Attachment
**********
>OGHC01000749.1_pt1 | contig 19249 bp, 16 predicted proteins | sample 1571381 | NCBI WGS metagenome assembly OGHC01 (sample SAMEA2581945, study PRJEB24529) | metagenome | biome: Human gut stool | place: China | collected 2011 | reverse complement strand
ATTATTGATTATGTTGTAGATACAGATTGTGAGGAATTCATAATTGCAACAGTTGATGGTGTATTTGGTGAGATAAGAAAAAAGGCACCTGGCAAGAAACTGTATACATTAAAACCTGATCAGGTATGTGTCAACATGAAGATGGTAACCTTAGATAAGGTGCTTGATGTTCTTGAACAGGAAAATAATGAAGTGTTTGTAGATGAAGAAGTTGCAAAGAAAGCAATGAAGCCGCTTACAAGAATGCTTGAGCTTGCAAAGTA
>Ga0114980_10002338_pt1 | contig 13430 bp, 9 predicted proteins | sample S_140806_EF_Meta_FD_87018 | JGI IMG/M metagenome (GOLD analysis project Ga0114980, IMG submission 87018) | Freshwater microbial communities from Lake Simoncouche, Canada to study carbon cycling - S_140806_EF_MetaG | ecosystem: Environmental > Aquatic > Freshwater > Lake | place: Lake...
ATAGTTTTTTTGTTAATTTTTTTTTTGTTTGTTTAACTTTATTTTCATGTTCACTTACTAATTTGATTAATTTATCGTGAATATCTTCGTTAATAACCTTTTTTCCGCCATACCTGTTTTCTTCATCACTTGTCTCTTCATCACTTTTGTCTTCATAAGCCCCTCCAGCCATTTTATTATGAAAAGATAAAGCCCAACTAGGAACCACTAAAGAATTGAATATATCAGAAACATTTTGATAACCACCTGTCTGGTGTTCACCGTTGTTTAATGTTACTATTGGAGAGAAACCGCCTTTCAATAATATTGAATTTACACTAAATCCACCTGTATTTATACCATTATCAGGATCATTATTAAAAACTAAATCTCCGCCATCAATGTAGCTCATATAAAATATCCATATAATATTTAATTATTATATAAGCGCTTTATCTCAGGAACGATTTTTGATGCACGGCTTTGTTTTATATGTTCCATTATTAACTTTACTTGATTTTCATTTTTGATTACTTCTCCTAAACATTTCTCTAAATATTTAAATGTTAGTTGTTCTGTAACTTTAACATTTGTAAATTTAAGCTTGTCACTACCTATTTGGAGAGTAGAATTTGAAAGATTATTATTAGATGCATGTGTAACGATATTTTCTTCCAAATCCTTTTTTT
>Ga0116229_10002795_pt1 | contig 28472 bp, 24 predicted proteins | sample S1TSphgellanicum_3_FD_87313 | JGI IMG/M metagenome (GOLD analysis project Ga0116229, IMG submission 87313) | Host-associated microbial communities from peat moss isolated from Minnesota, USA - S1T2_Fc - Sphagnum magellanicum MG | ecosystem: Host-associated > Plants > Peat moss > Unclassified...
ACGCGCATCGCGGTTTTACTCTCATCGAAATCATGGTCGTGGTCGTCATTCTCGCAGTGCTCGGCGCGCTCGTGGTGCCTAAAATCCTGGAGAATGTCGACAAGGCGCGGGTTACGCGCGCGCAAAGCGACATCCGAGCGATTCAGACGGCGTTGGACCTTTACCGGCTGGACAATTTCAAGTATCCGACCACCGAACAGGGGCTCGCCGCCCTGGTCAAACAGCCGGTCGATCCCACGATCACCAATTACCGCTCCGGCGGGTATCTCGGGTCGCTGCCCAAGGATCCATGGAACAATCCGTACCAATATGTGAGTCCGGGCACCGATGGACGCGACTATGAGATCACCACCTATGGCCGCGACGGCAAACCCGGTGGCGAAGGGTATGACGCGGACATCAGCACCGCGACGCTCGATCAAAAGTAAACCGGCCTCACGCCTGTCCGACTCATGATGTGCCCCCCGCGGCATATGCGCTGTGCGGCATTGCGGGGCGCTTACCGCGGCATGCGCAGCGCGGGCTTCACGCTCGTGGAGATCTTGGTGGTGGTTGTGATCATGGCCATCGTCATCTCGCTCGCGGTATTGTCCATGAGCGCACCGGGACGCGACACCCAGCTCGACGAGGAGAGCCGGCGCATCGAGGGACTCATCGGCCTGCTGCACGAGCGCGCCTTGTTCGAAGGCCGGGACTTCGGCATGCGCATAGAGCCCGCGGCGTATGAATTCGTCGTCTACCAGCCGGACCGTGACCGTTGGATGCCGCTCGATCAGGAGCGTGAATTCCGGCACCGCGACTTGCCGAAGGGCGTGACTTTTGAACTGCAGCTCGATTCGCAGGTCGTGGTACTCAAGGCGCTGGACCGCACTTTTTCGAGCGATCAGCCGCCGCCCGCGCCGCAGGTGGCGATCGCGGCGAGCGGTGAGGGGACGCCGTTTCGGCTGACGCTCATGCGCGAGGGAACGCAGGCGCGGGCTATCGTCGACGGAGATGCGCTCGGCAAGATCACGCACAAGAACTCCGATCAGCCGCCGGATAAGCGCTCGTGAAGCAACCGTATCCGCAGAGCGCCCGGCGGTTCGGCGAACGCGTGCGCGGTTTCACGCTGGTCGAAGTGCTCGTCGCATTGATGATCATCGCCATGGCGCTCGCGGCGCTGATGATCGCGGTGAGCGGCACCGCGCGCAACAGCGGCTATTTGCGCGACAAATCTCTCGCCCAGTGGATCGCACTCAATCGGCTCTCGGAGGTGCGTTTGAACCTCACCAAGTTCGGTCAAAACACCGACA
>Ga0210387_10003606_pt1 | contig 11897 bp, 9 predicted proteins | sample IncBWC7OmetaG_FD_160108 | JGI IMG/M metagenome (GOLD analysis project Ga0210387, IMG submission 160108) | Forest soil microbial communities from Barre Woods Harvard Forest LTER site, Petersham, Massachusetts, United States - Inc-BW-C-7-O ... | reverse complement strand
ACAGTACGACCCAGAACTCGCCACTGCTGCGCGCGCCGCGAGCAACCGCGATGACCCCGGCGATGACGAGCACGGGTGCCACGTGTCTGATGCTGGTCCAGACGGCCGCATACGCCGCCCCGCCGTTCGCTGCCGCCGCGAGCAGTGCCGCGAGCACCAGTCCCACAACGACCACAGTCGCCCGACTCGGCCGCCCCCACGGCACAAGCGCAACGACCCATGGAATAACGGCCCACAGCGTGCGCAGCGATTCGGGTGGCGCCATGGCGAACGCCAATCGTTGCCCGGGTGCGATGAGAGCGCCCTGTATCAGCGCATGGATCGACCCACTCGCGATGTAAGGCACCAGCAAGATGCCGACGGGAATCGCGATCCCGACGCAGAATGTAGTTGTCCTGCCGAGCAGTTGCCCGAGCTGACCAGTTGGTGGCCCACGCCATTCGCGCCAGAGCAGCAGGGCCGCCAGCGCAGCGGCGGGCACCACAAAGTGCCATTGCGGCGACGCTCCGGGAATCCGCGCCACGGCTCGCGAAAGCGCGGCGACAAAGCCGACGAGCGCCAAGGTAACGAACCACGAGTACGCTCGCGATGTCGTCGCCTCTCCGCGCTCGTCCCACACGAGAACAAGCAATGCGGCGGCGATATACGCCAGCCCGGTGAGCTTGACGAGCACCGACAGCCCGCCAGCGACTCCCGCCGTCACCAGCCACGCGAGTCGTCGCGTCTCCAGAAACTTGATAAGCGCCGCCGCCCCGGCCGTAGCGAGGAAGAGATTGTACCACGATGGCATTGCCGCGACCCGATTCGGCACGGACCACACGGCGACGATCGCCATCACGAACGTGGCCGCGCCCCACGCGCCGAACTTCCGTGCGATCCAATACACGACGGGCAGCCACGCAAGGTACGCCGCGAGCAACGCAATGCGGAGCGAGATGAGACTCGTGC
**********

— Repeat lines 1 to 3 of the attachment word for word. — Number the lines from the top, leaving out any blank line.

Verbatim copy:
>OGHC01000749.1_pt1 | contig 19249 bp, 16 predicted proteins | sample 1571381 | NCBI WGS metagenome assembly OGHC01 (sample SAMEA2581945, study PRJEB24529) | metagenome | biome: Human gut stool | place: China | collected 2011 | reverse complement strand
ATTATTGATTATGTTGTAGATACAGATTGTGAGGAATTCATAATTGCAACAGTTGATGGTGTATTTGGTGAGATAAGAAAAAAGGCACCTGGCAAGAAACTGTATACATTAAAACCTGATCAGGTATGTGTCAACATGAAGATGGTAACCTTAGATAAGGTGCTTGATGTTCTTGAACAGGAAAATAATGAAGTGTTTGTAGATGAAGAAGTTGCAAAGAAAGCAATGAAGCCGCTTACAAGAATGCTTGAGCTTGCAAAGTA
>Ga0114980_10002338_pt1 | contig 13430 bp, 9 predicted proteins | sample S_140806_EF_Meta_FD_87018 | JGI IMG/M metagenome (GOLD analysis project Ga0114980, IMG submission 87018) | Freshwater microbial communities from Lake Simoncouche, Canada to study carbon cycling - S_140806_EF_MetaG | ecosystem: Environmental > Aquatic > Freshwater > Lake | place: Lake...